1980's house in need of repairs and upkeep.

The True Cost of Buying a Home in Ireland: What You Need to Know in 2024

When embarking on the exciting journey of buying a home, especially in the charming and sought-after neighbourhoods of Ireland, it’s crucial to look beyond the surface. At HomeCheck, we understand that purchasing a home, particularly an older one inevitably requiring repairs and upkeep, involves more than meets the eye. 

Older homes often carry a certain allure, nestled in desirable locations. However, it’s vital to consider not just the valuation tied to its location but also the potential hidden costs that come with second-hand properties. Here’s what you should be aware of:

Understanding the Lifespan of House Materials

Materials such as block, brick, and well-maintained timber can stand the test of time, but other components like roofing, windows, electrics, and plumbing may not be as enduring. Before sealing the deal, a pre-purchase survey is strongly recommended to evaluate these elements’ conditions and lifespan to anticipate future upkeep expenses.

Roof and Chimney Upkeep

The condition of the roof, whether it’s made of tile, natural or synthetic slate, or if it’s a flat covering, significantly influences maintenance needs and costs. Older roofs, particularly on houses built before the 1980s, may require substantial repairs or even full replacement. Similarly, chimneys can be a source of heat loss and dampness. Assessing these aspects is crucial, with chimney repairs potentially ranging from €2,000 to €10,000.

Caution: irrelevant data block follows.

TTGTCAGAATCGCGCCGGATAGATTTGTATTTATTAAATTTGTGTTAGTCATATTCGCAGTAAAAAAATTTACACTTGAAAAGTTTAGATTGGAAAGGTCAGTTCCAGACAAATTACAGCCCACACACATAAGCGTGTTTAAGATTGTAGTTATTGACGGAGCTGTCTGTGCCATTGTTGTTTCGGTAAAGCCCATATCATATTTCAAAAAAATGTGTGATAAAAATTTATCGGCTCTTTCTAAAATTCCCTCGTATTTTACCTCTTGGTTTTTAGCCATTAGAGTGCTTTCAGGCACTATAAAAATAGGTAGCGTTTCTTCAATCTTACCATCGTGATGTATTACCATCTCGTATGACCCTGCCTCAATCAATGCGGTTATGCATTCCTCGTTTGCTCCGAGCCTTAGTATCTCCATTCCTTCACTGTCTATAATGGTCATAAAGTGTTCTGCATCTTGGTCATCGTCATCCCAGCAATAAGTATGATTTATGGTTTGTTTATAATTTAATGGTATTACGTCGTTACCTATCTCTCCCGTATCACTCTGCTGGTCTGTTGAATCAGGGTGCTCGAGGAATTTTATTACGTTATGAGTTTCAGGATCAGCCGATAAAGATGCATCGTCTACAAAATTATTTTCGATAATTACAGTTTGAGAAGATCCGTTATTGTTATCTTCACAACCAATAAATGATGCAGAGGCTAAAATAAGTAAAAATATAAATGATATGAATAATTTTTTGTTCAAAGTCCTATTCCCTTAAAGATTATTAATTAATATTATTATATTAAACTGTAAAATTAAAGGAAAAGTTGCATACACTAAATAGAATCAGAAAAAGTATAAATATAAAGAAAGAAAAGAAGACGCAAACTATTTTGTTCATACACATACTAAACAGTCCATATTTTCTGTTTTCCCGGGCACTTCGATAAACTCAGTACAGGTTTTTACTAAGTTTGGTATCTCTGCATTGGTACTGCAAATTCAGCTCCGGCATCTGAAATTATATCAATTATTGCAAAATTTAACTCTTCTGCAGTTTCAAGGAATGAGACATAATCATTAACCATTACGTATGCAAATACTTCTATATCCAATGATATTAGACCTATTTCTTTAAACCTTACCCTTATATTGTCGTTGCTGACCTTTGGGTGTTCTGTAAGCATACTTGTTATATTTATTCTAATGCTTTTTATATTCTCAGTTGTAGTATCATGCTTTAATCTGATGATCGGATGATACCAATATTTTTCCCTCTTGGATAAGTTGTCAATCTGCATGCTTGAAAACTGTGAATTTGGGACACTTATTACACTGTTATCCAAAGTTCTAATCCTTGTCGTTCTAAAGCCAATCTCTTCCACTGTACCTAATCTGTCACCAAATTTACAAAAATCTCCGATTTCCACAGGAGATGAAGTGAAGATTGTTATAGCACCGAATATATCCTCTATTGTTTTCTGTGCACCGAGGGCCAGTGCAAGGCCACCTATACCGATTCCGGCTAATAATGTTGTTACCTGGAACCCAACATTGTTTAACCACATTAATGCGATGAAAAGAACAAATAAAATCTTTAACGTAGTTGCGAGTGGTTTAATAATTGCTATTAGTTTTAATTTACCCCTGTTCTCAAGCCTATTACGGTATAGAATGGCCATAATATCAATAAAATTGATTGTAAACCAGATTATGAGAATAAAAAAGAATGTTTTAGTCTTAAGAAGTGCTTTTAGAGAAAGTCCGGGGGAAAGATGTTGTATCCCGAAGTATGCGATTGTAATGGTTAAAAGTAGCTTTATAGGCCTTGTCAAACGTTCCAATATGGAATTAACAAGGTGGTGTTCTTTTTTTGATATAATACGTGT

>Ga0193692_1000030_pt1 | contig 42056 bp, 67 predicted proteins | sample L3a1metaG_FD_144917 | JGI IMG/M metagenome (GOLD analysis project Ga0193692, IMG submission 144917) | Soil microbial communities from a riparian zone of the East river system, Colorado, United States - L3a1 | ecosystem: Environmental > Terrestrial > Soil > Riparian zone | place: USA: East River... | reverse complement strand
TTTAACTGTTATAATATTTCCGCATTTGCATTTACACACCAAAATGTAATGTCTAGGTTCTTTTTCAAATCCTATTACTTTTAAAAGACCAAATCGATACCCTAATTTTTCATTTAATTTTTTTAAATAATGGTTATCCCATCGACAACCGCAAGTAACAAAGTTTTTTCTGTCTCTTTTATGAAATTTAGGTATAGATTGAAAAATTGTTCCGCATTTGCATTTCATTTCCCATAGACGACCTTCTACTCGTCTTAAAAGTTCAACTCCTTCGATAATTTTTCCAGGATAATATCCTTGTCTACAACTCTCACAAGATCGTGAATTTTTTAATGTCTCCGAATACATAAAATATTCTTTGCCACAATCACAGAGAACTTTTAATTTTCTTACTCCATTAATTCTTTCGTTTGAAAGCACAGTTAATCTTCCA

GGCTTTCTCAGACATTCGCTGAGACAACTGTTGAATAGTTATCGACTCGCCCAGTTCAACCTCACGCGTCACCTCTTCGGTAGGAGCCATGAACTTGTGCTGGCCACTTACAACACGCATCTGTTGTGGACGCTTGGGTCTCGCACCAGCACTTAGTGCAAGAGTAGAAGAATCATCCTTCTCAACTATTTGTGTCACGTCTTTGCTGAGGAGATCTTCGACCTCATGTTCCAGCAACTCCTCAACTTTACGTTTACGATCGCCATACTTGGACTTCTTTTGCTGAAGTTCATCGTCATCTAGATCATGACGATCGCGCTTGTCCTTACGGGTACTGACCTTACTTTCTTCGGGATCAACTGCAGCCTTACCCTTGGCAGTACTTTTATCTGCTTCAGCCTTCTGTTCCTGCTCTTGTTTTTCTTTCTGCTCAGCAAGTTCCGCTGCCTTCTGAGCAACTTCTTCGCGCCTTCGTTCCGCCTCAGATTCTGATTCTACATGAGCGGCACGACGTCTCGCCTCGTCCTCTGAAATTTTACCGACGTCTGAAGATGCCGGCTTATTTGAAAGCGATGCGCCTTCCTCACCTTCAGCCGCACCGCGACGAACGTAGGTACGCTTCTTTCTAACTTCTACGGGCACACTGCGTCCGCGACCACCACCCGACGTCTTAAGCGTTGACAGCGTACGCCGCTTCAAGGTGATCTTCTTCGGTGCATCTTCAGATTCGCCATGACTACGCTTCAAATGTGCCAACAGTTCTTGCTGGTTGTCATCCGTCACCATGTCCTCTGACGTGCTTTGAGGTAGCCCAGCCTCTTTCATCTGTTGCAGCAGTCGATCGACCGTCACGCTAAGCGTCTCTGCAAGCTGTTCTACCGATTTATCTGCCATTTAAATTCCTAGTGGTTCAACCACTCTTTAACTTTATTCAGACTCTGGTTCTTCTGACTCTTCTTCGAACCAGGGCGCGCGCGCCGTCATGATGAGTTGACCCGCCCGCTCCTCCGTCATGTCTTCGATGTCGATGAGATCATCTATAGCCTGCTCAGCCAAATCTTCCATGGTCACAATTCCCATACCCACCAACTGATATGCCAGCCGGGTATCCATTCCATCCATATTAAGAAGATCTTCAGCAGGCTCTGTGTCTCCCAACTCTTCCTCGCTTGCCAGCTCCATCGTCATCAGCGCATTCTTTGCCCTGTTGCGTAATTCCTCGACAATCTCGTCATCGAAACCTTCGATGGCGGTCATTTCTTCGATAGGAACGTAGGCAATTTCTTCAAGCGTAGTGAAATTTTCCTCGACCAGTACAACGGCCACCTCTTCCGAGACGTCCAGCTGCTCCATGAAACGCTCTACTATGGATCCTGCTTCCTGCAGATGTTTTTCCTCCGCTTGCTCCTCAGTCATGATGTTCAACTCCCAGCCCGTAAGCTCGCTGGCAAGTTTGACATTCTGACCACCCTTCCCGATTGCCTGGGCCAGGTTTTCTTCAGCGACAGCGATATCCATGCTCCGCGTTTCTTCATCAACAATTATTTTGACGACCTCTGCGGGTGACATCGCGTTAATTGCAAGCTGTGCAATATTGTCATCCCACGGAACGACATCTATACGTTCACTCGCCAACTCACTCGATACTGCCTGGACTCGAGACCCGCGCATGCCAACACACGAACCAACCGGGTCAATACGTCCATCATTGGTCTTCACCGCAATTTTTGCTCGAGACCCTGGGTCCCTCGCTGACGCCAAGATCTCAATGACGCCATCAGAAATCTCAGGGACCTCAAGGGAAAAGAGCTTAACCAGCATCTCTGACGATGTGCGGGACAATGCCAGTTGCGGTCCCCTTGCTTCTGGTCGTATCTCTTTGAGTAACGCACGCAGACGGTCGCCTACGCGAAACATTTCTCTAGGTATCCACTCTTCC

Plumbing and Electrical Systems

In homes built before the 1980s, original steel pipework, which can be prone to leaks, may necessitate a complete plumbing overhaul. Even homes with newer copper pipes might need updates. Remember, the average boiler lasts about 15 years, so factor in the possibility of needing a new boiler. For electrical systems, a thorough inspection is recommended every five years, with older homes likely requiring significant upgrades or even a complete rewire.


The durability of carpentry depends on the initial quality and subsequent maintenance. While century-old woodwork can remain in prime condition with proper care, newer, less durable materials might need replacement sooner. 

Energy Efficiency and Retrofitting

Energy efficiency, measured by BER ratings, is another crucial factor. Older homes, particularly those built before the 1980s, may lack effective insulation, leading to higher heating costs and the need for potential retrofitting.

Additional Considerations

Don’t overlook external factors like sewer conditions, which can impact structural integrity, or the presence of hazardous materials such as asbestos in homes built before the 1980s. Awareness of radon gas risk is also essential, with checks recommended for all homes, especially those built before radon barriers became common in 1998.

At HomeCheck, our mission is to empower you with the knowledge needed when buying a home in Ireland. By considering these factors, you’re better equipped to make an informed decision, ensuring your dream home remains a source of joy, not unexpected expenses. For more insights and professional surveying services, turn to HomeCheck, your trusted partner in navigating the complexities of home buying.